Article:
Mistakes made when listing a property for sale is unfortunately a common occurrence. These “Listing Sins” can often be very costly to correct or may be used terminate the contract or litigate aspects of the transaction. The most frequently made property listing 7 deadly sins include:
1. Not performing a Title Search
Performing a Title Search ensures that you disclose the correct names of the Sellers on the contract and
identify any registered encumbrance or matters which should be addressed such as writs or caveats.
Seller’s names are often different to the name on the Title, commonly excluding a middle name or issued with a previous surname.
Registered encumbrances must always be disclosed on the contract (except mortgages). Should there be a writ or caveat over the property, it will have to be resolved prior to settlement.
Registered Easements must also be identified and disclosed in the contract.
Obtaining a Title Search will also identify contracts to which QBCC disclosure obligations apply.
2. Not performing a Dial Before You Dig
“Encumbrances” include unregistered encumbrances on the Title that may still affect an owner’s use of the property under the current REIQ contract. Sewer lines and manholes are common areas of concern. If not disclosed, the buyer may have the right to terminate and seek costs associated with the contract.
3. Not having a compliant Form 6
Having a compliant Form 6, signed by all Sellers and compliant in relation to expenses such as marketing expenses, is imperative. You should ensure that any exclusive agency period does not extend beyond that permitted by law, currently 90 days.
Where the registered owner is deceased, the Personal Representative/s (typically the Executor/s) should sign the Form 6.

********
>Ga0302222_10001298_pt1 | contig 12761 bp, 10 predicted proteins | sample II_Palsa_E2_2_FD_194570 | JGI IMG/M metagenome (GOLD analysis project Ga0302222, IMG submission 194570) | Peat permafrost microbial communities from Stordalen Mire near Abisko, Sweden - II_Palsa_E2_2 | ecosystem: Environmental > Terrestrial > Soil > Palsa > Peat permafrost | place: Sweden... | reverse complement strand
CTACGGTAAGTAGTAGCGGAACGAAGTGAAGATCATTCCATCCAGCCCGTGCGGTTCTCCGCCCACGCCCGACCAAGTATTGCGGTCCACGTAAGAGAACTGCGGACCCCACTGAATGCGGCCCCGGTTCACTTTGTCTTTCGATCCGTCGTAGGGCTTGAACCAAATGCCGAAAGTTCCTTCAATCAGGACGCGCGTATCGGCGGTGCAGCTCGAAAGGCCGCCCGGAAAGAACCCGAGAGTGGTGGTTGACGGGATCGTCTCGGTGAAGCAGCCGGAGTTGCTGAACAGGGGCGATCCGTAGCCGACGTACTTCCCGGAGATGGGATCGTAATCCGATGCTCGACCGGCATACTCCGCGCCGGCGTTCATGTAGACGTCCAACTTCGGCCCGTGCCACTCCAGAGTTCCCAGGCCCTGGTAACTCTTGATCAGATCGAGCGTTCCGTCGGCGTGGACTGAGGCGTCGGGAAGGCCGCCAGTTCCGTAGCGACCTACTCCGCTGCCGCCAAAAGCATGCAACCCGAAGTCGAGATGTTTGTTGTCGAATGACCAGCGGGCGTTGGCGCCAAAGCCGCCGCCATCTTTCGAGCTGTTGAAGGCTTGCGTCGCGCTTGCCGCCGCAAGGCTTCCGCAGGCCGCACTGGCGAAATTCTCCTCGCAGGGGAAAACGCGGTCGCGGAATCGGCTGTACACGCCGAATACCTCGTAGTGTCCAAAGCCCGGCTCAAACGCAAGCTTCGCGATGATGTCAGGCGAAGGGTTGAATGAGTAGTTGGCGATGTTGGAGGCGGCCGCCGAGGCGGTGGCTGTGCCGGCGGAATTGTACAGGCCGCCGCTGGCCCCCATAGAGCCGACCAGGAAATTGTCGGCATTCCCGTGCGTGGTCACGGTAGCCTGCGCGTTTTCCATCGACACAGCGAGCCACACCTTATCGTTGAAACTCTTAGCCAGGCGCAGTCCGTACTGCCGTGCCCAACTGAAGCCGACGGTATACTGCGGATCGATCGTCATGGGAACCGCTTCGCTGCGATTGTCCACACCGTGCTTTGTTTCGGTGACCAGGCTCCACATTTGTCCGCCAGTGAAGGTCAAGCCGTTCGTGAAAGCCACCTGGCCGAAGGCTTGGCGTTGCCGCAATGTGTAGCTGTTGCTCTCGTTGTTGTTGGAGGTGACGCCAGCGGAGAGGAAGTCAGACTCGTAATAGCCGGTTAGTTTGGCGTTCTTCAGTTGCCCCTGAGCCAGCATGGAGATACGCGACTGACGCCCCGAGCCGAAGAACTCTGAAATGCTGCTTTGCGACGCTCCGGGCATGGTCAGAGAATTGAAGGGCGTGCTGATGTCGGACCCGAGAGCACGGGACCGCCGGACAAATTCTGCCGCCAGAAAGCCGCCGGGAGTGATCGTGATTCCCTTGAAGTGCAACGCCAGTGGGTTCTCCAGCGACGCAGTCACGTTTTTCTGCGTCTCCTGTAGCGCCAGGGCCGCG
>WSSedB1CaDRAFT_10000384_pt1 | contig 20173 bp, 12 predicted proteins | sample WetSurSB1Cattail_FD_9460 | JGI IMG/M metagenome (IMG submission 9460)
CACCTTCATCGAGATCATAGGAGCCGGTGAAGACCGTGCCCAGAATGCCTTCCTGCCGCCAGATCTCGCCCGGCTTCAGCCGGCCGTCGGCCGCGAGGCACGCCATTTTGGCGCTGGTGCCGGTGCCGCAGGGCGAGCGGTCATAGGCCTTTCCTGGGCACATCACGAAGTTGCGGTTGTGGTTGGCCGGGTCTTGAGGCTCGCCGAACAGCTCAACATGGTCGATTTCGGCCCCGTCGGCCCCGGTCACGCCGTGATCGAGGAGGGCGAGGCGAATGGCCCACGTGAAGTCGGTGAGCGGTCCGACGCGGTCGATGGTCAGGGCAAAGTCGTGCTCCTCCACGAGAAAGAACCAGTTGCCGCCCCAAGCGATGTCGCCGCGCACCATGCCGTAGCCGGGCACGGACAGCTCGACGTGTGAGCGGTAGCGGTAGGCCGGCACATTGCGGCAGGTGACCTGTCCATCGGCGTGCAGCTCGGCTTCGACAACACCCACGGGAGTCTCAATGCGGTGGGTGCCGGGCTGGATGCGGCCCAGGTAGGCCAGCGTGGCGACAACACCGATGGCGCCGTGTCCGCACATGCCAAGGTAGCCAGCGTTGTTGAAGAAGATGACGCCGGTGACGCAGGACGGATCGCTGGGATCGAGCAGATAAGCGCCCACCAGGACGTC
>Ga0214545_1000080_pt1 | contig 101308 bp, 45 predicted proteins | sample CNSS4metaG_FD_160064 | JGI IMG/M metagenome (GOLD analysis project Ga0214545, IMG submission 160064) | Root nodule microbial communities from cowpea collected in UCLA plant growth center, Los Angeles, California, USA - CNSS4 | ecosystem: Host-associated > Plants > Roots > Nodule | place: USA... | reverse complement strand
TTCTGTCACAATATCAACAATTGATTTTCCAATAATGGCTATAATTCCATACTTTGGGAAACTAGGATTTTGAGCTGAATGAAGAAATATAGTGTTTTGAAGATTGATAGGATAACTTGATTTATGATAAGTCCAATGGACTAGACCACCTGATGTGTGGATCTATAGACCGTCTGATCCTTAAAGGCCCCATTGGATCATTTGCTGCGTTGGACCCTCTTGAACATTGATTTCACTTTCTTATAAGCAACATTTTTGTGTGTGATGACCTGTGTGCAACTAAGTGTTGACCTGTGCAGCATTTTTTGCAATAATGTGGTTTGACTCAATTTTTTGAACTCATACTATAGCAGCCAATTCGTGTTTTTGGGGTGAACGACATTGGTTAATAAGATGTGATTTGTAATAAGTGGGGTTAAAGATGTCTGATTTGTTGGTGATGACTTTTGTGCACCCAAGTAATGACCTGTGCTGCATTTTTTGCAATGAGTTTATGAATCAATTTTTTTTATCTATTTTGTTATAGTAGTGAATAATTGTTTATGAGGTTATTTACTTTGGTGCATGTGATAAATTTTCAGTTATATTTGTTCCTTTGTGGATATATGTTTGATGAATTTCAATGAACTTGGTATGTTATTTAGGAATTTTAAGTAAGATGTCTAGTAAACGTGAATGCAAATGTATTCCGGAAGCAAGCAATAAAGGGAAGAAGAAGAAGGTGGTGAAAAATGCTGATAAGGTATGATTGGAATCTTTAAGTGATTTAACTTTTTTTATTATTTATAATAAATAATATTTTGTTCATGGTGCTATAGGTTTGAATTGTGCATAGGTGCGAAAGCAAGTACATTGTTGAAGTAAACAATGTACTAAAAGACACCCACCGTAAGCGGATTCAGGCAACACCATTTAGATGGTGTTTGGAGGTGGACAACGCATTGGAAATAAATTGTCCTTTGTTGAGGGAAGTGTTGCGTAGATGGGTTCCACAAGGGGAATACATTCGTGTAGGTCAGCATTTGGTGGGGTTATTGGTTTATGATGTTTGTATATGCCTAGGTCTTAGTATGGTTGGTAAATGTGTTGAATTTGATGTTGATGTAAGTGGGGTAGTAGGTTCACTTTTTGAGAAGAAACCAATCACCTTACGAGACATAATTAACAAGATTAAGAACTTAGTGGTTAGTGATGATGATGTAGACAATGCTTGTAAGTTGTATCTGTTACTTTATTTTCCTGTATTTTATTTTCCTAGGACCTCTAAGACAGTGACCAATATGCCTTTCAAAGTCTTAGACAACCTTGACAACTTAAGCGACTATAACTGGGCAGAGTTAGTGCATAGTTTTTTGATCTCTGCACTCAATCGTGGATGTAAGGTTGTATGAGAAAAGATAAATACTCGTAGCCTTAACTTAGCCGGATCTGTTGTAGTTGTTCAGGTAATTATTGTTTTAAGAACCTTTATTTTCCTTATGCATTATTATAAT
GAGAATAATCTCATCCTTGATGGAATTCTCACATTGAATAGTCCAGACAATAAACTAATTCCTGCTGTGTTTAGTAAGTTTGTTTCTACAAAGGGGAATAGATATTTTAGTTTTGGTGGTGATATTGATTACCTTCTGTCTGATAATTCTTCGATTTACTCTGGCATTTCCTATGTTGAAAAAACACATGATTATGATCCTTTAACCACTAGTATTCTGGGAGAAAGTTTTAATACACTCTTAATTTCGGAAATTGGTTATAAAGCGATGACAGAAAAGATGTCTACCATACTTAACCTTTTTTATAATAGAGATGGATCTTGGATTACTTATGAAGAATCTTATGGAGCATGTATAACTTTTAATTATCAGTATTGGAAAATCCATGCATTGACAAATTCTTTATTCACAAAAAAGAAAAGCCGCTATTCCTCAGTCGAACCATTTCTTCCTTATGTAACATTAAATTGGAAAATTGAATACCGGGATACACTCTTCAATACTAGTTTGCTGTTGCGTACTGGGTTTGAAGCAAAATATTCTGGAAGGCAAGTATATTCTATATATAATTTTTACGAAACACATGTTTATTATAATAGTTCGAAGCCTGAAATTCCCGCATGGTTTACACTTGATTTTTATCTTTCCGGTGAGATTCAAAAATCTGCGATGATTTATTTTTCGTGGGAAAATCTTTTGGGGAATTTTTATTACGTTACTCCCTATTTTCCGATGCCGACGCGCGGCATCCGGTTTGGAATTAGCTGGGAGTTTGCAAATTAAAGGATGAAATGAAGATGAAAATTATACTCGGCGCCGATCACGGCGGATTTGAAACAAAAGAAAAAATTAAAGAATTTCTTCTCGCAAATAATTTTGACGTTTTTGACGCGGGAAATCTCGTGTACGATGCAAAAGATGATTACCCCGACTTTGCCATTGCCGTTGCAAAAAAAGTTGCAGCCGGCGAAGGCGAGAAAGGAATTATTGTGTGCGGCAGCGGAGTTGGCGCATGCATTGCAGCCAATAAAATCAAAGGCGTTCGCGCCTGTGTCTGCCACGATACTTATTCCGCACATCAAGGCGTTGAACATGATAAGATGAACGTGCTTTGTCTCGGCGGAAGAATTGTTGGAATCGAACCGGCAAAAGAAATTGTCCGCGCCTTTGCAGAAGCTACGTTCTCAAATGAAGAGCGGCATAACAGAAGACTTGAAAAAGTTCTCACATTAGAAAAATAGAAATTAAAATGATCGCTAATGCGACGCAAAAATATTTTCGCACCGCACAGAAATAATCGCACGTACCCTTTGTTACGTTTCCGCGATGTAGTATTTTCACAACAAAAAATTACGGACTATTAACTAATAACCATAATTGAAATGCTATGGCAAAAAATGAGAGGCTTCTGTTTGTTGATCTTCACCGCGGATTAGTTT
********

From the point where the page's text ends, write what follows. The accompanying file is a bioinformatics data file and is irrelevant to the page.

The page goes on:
4. Not ensuring the Seller has a Pool Safety Certificate
While it is not technically a legal requirement to check if the Seller has a Pool Safety Certificate, it will so often avoid problems during the contract period. You should make sure that a Seller has a Pool Safety Certificate at listing.
Common issues in the absence of a Pool Safety Certificate include:
- The Buyer uses pool safety report in order to terminate the contract when the issue wasn’t really pool safety related.
- Even if the Seller agrees to supply a Pool Safety Certificate prior to completion, the contract doesn’t permit the Seller to make any modifications to the property. An issue can arise where obtaining a Pool Safety Certificate requires modifications to the property.
5. Not clearly identifying included Chattels and excluded Fixtures
Seek clear instructions from the Seller about included Chattels and excluded Fixtures at listing. This helps avoid disputes during the contract process between the Buyer and Seller over items which are included in the sale.
Typical items which require clarification include:
- Wall mounted TV’s
- Entertainment Systems
- Pool cleaning equipment
- Gym Equipment
- Garden furniture and small sheds
- Large pot plants
- Plumbed Fridges
- Washing Machines
6. Failing to advise the Seller to obtain an ATO Clearance Certificate (properties $750,000 or more)
The Seller must have an ATO Clearance Certificate for GST purposes as at the date of settlement for properties of $750,000 or more. Should the Seller not obtained a Clearance Certificate, the Buyer is required to remit a percentage of the purchase price to the ATO.
The absence of a Clearance Certificate does not prevent a settlement occurring, but it could result in a Seller not wishing to proceed with settlement on settlement date and look for a way to terminate a contract. It might otherwise delay a contract from settling. When listing a property that is likely to sell for $750,000 or more, ensure that all Seller’s (being all registered proprietors) obtain an ATO clearance certificate.
Australian Residents who are natural persons, can typically obtain an ATO Clearance Certificate within 48 hours, although the ATO says it can take 28 days. Certificates last for 12 months and there is typically no downside to arranging for all Seller’s to obtain a clearance as part of the listing process.
7. Failing to arrange a Disclosure Statement (for Community Titles)
For Community Title (which includes virtually all units and townhouses in Queensland), the Seller must provide the Buyer with a Disclosure Statement at settlement. As part of the listing process, the seller should make arrangements to have a Disclosure Statement ready when a contract is prepared. Delays in obtaining the Disclosure Statement could delay a contract. A Disclosure Statement, signed by the Seller must be provided to the prospective Buyer when a contract is entered into. Ideally the Disclosure Statement should be personally signed by the Seller/s.
More information on drafting contracts and commonly used clauses are available in our Conveyancing Manual.
Should you need advice or assistance with property contracts or conveyancing, please contact us.